If you’re on edge waiting for the results Tuesday night from New Hampshire, worrying that all you’ll get is the mess we got in Iowa, we have good news for you: That’s extremely unlikely.
The reason has nothing to do with the relative competence of the Iowa and New Hampshire Democratic parties and everything to do with the type of event. New Hampshire holds a primary, Iowa held caucuses, and that means greater potential for chaos was built into the Iowa process before a single precinct reported its results.
Primaries are what you probably think of when you think of an election: Voters show up at their polling place anytime within a certain window, cast their vote privately and leave. If there is no line, they can be in and out in a matter of minutes. And at the end of the day, each precinct simply reports its totals.
There is, of course, room for error and confusion in this process. Long lines can delay results. Voting machines can malfunction. A close race can require a recount. Just think “Florida 2000” if you’re tempted to believe regular voting can’t go wrong.
But the sort of systemwide breakdown we saw in Iowa is extremely rare in primaries.
In caucuses like Iowa’s, participants must show up at their precinct at a specific time and publicly declare their allegiance.
Caucusgoers physically align themselves — Buttigieg supporters here, Warren supporters there — and precinct leaders record the totals for each candidate. The candidates who don’t have enough support to be “viable” are eliminated; their supporters have a chance to realign with viable candidates, and precinct leaders record the new totals.
Then the leaders have to calculate how many state delegate equivalents each candidate has earned and record that, too. The numbers can be fractions; for instance, in Polk County, which includes Des Moines, Bernie Sanders received 106.88 state delegate equivalents based on the initial results.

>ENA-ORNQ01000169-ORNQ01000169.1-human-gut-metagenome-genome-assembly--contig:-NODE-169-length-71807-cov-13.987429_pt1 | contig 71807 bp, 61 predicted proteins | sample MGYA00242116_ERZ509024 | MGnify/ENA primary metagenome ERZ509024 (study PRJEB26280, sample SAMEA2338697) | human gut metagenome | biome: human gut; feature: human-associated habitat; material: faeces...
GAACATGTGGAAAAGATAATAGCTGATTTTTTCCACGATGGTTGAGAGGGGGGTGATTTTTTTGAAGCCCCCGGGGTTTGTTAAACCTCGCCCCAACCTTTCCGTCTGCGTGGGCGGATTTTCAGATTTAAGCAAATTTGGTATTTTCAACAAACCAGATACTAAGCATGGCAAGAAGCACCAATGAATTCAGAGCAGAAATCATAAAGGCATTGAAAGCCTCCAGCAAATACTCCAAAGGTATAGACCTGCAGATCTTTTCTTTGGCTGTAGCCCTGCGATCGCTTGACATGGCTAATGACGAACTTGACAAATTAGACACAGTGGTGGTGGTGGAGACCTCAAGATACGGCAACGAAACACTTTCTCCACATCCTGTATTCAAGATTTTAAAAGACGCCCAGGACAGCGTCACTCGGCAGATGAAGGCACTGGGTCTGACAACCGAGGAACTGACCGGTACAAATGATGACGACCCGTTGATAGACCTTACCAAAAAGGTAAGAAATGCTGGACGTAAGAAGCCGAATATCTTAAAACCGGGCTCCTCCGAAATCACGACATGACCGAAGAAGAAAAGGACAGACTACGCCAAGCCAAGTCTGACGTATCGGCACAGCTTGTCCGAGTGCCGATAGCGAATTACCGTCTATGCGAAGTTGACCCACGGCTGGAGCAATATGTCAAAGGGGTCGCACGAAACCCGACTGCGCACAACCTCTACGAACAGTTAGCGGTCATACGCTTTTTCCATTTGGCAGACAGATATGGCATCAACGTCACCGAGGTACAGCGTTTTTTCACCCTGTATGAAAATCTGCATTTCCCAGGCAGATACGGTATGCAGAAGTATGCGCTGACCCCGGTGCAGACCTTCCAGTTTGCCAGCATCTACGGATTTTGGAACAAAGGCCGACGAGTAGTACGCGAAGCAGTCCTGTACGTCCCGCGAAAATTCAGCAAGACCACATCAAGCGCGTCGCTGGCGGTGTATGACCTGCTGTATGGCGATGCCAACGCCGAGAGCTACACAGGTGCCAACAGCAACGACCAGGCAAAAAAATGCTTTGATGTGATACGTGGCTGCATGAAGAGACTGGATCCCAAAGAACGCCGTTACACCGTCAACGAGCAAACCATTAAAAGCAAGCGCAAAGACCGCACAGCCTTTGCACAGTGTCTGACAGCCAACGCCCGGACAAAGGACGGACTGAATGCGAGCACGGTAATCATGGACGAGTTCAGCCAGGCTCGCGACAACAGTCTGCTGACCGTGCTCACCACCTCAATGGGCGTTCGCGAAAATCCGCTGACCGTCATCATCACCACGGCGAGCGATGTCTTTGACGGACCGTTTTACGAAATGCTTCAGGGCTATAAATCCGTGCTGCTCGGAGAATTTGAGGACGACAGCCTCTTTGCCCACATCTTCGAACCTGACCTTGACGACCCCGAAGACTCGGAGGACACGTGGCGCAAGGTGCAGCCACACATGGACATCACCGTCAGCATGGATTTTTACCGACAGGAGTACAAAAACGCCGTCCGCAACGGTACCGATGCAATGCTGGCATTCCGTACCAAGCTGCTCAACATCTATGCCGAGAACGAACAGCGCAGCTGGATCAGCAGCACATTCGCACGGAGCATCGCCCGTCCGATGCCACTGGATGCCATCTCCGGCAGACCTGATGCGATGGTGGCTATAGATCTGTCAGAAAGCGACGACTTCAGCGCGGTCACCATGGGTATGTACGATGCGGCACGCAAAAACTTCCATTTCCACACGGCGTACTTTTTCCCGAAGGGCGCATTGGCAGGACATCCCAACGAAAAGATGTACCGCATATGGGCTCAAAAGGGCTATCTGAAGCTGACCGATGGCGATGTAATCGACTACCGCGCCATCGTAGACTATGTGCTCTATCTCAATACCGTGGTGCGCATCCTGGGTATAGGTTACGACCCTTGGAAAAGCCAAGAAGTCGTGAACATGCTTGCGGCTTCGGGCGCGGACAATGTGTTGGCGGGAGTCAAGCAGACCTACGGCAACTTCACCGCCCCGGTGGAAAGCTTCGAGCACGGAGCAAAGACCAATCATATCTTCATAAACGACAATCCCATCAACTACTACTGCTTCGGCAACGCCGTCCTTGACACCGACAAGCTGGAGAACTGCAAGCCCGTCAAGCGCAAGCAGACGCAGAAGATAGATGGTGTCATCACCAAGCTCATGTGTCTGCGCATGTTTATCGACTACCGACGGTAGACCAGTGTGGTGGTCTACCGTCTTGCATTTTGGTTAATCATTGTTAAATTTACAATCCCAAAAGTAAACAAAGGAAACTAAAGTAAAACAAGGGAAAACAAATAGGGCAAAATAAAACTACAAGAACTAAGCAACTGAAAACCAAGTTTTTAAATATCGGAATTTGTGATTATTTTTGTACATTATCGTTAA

This process involves actual calculations, not just a simple count. All of the recording is done by hand, on worksheets. And at the end of the night, the precincts have to submit three sets of results — the first alignment and the final alignment and the state delegate equivalents — to the state party.
Think about all of that, and you could be forgiven for wondering how the process ever goes right.
This is a major reason that many people don’t like caucuses: They’re incredibly complicated. And besides the potential that creates for confusion, the complexity prevents many people from participating at all.
Caucusgoers have to stay as long as the process takes. It could be 45 minutes or four hours, but they can’t leave early, or their vote won’t be counted. They often have to stand. There is no privacy: Your family and your neighbors will all know which candidate you supported. It is, in other words, a minefield — if not an impossibility — for people who work irregular hours, can’t afford child care, have disabilities, or are in abusive relationships and do not want to express their political choices in front of their partner.
All of these concerns have contributed to a decline in caucuses. Primaries are now the standard in an overwhelming majority of states, including several that used to hold caucuses.